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Angus Deaton: The cost of the 'deaths of despair'
He won the Nobel Prize for economics in 2015. His new work looks at 'deaths of despair'
Nobel Prize winning economist Sir Angus Deaton talks about his new work on 'deaths of despair' - those attributed to suicide, drug and alcohol abuse
How do we judge the health of our economic systems? HARDtalk’s Stephen Sackur speaks to the Nobel Prize winning economist Sir Angus Deaton who believes it’s about much more than the headline numbers on jobs and growth. He has focused on what he calls the deaths of despair – those attributed to suicide, drug and alcohol abuse – and concludes American capitalism is sick. Now, of course, coronavirus is having its own impact on mortality data. Does capitalism itself need emergency surgery?
Photo: 2015 Nobel Prize winner in Economics Angus Deaton Credit: AFP
Sir Robert Peel
Security of 5G Committee
Coverage of the defence subcommittee on the security of the 5G network, from 28 July.
The defence subcommittee on the security of the 5G network, with evidence from Howard Watson of BT Group and Scott Petty of Vodafone UK. From Tuesday 28 July.
Coverage of the defence subcommittee on the security of the 5G network, with evidence from Howard Watson, chief technology and information officer, BT Group, and Scott Petty, chief technology officer, Vodafone UK. From Tuesday 28 July.
Series 1 Episode 2
Allan Little finds out how the smoking ban and free tuition have affected Scots.
Allan Little heads to the pub to discuss how the smoking ban affected different generations of Scots, and returns to his old school in Stranraer to debate free university tuition.
In this episode Allan heads to the pub to discuss the smoking ban, goes back to his old school to discuss free university tuition, and travels to the Highlands to reflect on the challenges posed by Scotland’s ageing population. As he makes his way across the nation, Allan also gets the inside story on the Parliament’s first two decades from first ministers, MSPs, journalists and campaigners.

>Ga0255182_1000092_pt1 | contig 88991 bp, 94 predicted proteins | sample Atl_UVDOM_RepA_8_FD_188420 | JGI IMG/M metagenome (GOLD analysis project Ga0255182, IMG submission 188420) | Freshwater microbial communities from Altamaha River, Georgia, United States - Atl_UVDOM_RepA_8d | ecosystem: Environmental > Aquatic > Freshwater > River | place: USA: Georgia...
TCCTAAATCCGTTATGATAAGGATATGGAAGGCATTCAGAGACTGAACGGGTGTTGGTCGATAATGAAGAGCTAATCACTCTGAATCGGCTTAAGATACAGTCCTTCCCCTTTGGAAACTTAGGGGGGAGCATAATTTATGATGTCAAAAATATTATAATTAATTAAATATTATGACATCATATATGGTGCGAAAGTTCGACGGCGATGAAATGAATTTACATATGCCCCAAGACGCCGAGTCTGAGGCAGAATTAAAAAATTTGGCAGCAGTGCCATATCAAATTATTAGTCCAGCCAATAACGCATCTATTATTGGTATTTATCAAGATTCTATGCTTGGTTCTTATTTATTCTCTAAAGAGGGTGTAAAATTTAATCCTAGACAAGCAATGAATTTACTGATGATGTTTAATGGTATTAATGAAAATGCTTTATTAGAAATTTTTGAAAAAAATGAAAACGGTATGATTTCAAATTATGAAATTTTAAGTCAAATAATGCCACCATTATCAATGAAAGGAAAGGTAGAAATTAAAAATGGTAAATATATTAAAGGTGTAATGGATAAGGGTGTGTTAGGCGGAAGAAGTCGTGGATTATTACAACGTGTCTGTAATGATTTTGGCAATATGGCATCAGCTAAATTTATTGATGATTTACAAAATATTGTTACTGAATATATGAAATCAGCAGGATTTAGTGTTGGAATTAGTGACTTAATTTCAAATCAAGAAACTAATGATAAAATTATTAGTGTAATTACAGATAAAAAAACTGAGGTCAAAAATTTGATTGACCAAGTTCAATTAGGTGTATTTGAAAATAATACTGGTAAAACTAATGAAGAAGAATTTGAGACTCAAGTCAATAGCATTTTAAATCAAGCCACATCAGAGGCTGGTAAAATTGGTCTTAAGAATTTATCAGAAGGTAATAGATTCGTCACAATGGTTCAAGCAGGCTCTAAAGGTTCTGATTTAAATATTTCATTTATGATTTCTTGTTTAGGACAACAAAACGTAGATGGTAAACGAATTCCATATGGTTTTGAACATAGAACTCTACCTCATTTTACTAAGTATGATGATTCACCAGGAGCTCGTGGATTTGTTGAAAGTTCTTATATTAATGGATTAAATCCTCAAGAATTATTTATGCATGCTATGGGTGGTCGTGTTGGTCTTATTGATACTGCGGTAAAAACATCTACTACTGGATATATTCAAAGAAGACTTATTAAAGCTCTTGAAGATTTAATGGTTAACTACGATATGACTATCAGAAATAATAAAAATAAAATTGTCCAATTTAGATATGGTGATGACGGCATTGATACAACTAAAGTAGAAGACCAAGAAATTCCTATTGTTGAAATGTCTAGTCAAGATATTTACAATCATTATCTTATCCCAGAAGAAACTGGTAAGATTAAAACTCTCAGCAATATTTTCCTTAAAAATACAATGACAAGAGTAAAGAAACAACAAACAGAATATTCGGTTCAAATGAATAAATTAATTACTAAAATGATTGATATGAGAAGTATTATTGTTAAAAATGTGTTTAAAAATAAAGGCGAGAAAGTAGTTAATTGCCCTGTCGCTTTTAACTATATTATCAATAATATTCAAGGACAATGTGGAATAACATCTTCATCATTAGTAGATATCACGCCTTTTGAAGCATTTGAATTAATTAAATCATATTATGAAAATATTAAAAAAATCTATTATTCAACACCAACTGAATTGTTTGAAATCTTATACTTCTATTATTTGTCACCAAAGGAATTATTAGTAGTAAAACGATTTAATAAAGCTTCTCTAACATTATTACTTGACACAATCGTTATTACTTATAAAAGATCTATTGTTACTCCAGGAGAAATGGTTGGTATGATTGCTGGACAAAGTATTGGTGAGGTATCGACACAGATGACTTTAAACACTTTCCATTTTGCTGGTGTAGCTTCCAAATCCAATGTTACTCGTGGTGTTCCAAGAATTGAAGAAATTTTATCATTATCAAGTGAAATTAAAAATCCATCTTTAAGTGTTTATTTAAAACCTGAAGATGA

Health and Social Care Committee
MPs on the Health and Social Care committee question experts on the Covid-19 pandemic.
MPs on the Health and Social Care committee question experts on the Covid-19 pandemic, including Chris Whitty, chief medical officer for England, and his deputy Jenny Harries, from 21 July.
Megan Phelps-Roper: Leaving 'America's most obnoxious hate group'
A former Westboro Baptist Church member discusses leaving the group
A former Westboro Baptist Church member discusses leaving the group, and her family, behind.
Holding placards outside the funerals of dead soldiers, celebrating the death of children after school massacres: Westboro Baptist Church has been called the "most obnoxious and rabid hate group in America". From the age of 5, Megan Phelps-Roper had stood on the picket lines, and carried those hate-filled signs. But as an adult firing off tweets to her online critics, Megan began to doubt. Shaun Ley speaks to Megan Phelps-Roper in London. Can Megan really still regard those who abused her mind, teaching her to hate and to pray for more deaths, as Mum and Dad?
How could we change our political system for the better?
Timandra Harkness looks at how a crisis can help government to experiment.
Have you ever thought that our whole political system needs radical change? That in the face of complex global challenges - a pandemic, for example - the British state is a lumbering beast still using the technology of the 20th century - if not the 19th? That our politicians aren’t as well equipped for their jobs as they could be?
In this three-part series, author and broadcaster Timandra Harkness examines whether there's truth in these ideas - and how our political system can change for the better.
In the second episode, we look at what happens in a crisis - how it can force governments to experiment and innovate, and allow them to do things that in normal times they'd never get away with.
Presenter: Timandra Harkness
Producer: Ant Adeane
A Novel production for BBC Radio 4
SeriesThe Political School
Terminal Illness Welfare